Paul Kossoff – Music Biography
You’ve always been a good friend of mine, but you’re always saying farewell.
The only time that you’re satisfied is with your feet in the wishing well…
Although this song was written well before the death of guitarist Paul Kossoff of Free, it was written at a time when Free and Kossoff were at an all time low. The song was written three years before the death of Kossoff, but it does, in fact, show a slight resemblance to the fallen guitarist.
Paul Kossoff, born on September 14, 1950, in North London, was coached in his early years as a classical guitarist, but at an Eric Clapton show in 1965 he found his destiny…
Two years later Kossoff joined the R&B purists Black Cat Bones, and when drummer Simon Kirke joined the group, they found their interests to be very much alike. Shortly after Black Cat Bones backed pianist Champion Jack Dupree on his album, When You Feel the Feeling, Kossoff and Kirke set out on their own. They were now free to explore the world of blues and R&B.
While at the Fickle Pickle, and R&B club, Kossoff heard young vocalist Paul Rodgers and was immediately impressed. After jamming together, Kossoff persuaded Rodgers to join the group. Later Andy Fraser, who had played with John Mayalls Blues breakers at only fifteen, joined the group under blues icon Alexis Korner’s suggestion.
The band now christened as Free were now free to follow their own dreams and style under the guidance of Korner.
With the help from Korner they signed to Island Records, and with producer Guy Stevens, they released their debut album Tons of Sobs, in late 1968. Highlighted mostly by Rodgers superb vocals and Kossoffs mesmerizing guitar work, the album really revealed their blues roots with such songs as I’m A Mover and Walk in My Shadow. Free did also include two R&B classics Going Down Slow and The Hunter, which were perfected into their own versions. The album also revealed they were much steeped in the darker blues with songs like Worry and Over the Green Hills.
Though a stunning and perfect debut album, Tons of Sobs went unnoticed.
But Free were still at the heart of the late sixties movement and went on to record their self-titled second album. While recording in the studios, they encountered some problems. With Fraser and Rodgers emerging as the main songwriters, the two became very selective on how their songs should be intrepeted, which was tough for Kossoff. Because of arguments within the band, Kossoff secretly tried out for the Rolling Stones and Jethro Tull.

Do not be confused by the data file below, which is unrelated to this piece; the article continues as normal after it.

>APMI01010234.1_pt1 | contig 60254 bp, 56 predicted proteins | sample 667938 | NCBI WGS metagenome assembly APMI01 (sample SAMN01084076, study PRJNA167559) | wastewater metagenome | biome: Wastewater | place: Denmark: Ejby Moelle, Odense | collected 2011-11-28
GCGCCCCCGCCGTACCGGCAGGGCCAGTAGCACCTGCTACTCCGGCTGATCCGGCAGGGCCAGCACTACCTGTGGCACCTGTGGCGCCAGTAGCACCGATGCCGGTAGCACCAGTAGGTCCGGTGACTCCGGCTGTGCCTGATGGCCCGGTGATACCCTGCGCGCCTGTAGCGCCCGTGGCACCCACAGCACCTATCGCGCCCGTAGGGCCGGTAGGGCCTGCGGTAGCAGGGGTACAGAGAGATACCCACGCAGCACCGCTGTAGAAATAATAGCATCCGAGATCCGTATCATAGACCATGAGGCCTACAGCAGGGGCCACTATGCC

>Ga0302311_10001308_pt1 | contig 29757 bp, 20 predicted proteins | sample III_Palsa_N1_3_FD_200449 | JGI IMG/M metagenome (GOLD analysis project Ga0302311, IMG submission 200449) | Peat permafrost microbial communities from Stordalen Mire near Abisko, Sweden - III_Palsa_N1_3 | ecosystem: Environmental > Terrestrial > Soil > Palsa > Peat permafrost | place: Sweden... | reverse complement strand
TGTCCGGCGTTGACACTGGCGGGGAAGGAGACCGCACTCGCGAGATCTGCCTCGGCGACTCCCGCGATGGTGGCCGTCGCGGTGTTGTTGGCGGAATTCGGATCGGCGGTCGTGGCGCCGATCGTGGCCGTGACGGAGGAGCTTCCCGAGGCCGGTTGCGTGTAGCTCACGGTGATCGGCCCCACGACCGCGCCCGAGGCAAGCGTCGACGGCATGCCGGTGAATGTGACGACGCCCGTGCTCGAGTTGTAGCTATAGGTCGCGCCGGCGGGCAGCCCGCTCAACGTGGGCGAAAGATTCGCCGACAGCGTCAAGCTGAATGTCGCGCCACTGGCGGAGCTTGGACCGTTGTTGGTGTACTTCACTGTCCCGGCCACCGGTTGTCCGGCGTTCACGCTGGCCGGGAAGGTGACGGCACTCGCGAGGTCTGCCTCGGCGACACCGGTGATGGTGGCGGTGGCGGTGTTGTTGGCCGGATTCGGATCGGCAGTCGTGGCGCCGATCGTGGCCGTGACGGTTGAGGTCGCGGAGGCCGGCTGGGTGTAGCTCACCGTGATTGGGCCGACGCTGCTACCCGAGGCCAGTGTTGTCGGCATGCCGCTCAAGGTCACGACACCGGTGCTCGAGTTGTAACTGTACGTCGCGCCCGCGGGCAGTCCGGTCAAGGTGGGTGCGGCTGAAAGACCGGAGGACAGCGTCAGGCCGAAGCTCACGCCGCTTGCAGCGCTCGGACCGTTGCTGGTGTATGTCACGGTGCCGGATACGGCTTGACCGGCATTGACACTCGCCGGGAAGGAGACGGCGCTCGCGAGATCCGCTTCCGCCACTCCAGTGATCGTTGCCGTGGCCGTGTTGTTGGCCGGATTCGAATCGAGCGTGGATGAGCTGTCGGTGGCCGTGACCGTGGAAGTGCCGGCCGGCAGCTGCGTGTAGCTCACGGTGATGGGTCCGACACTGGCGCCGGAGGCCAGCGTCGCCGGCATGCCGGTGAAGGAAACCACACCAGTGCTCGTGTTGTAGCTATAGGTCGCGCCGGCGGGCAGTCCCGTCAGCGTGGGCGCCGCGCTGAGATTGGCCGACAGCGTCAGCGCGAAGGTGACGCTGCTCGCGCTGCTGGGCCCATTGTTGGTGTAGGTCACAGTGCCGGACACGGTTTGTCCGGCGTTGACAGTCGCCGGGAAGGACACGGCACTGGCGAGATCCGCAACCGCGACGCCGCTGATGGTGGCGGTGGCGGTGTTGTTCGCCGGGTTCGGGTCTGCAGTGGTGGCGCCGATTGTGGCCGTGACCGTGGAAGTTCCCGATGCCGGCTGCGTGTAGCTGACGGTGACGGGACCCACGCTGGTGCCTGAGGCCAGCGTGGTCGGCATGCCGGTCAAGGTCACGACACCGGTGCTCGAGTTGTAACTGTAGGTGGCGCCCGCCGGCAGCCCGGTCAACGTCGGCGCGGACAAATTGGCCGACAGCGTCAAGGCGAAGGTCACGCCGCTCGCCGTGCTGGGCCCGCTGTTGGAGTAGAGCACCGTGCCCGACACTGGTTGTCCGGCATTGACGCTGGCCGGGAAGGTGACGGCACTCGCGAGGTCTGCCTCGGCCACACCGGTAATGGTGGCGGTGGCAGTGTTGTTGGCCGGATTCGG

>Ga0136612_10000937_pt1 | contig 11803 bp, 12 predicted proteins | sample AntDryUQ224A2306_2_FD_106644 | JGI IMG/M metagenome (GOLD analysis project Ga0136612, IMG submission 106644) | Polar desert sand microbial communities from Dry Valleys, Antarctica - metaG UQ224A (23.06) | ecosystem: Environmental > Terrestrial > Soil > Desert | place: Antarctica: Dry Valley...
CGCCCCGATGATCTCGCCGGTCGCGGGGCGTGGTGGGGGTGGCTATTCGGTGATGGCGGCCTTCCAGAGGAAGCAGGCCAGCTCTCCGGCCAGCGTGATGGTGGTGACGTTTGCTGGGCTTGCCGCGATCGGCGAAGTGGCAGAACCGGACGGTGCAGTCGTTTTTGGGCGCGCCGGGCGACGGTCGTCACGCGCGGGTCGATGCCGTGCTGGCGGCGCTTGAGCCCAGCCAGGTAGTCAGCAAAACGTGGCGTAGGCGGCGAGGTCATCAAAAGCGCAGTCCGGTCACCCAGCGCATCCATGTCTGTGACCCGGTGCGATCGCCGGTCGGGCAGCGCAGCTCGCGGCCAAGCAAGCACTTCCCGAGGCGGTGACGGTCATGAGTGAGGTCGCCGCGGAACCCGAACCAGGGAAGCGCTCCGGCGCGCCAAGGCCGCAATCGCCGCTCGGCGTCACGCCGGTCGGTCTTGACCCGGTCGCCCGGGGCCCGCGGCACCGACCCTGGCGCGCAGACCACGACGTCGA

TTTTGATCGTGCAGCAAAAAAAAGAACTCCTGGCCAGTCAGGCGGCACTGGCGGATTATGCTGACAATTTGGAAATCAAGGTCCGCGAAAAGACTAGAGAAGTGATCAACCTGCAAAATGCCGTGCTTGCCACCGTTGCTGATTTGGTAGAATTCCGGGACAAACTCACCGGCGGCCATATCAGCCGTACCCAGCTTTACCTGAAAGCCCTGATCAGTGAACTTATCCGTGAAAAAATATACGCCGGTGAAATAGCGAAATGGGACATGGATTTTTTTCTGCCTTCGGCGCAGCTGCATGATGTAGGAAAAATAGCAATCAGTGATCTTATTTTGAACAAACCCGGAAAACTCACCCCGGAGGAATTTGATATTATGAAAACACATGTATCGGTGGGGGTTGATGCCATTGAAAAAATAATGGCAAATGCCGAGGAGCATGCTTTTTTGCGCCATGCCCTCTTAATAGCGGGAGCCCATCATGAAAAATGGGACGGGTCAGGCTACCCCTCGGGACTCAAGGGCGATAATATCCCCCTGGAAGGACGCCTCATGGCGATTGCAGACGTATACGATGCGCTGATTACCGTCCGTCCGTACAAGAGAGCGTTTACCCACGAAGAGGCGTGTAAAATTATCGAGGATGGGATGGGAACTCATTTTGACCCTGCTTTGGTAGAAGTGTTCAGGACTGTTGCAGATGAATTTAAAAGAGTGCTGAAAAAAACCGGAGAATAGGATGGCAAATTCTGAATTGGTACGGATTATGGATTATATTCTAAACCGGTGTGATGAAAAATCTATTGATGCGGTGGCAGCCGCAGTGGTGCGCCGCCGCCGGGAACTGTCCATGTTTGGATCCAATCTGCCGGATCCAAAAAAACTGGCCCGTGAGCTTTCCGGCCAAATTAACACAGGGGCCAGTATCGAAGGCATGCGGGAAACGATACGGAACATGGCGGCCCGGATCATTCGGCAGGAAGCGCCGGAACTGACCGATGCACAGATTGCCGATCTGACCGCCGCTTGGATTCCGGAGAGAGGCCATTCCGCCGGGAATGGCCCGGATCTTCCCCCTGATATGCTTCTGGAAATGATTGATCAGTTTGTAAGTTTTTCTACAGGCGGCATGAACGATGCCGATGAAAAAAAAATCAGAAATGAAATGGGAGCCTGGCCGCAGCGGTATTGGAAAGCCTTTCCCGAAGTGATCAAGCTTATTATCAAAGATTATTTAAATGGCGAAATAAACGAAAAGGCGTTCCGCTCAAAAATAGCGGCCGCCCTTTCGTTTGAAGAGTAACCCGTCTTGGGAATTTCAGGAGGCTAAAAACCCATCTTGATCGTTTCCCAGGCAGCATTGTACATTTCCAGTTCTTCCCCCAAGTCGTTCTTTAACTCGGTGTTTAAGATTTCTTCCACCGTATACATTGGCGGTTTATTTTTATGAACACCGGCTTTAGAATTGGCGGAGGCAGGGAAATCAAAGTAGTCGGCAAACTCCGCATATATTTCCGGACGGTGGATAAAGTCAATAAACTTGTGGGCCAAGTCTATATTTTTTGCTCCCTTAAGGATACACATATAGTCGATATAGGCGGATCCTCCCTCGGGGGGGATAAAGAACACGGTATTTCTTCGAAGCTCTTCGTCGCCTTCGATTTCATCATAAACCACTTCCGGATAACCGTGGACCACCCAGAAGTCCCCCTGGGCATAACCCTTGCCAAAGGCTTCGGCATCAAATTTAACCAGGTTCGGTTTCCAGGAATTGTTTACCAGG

With producer Guy Stevens supporting the split of the band Chris Blackwell saved the day when he took over the sessions. Free did not include so much dark mood songs but they did add some ballads into the mix such as Lying in the Sunshine, while keeping some songs similar to their first albums material like I’ll Be Creeping and Women.
With their second album, which was released in 1969, in the books, they went on tour supporting Blind Faith, which was fronted by Eric Clapton who Kossoff had worshipped since that gig in 1965. Kossoff’s spirits were low, but they were brought back up when he met Eric Clapton, who seeked advice on a vibrato technique.
With the band in good spirits, and after two years of touring, they finally captured their sound on Fire And Water, which was blasted into the charts under the strength of their massive hit (and consequent signature song), All Right Now.
Fire and Water included such great tracks as Oh I Wept, Heavy Load and the title cut. The solemn blues was mixed with good time rockers like Mr. Big. It was a perfect album. With the success of Fire and Water, Free headlined the 1970 Isle of Wright Festival, and they seemed destined for greatness.
Their fourth studio album, Highway, which was released in 1970, did not surpass the expectations of fans after they had heard Fire and Water, and the single The Stealer failed to follow up All Right Now.
The album, which was produced by Andy Johns, gave the fans a softer album right from the title track, and the songs meant to follow up All Right Now, which were The Stealer and Ride On A Pony did not succeed.
With all the mounting pressure from all the angles Free broke up.
Following the breakup the single My Brother Jake was released and became a hit in the UK, and the album Free Live was released and also enjoyed success in the UK.
But Free were at an all time low and it seemed things would never be the same…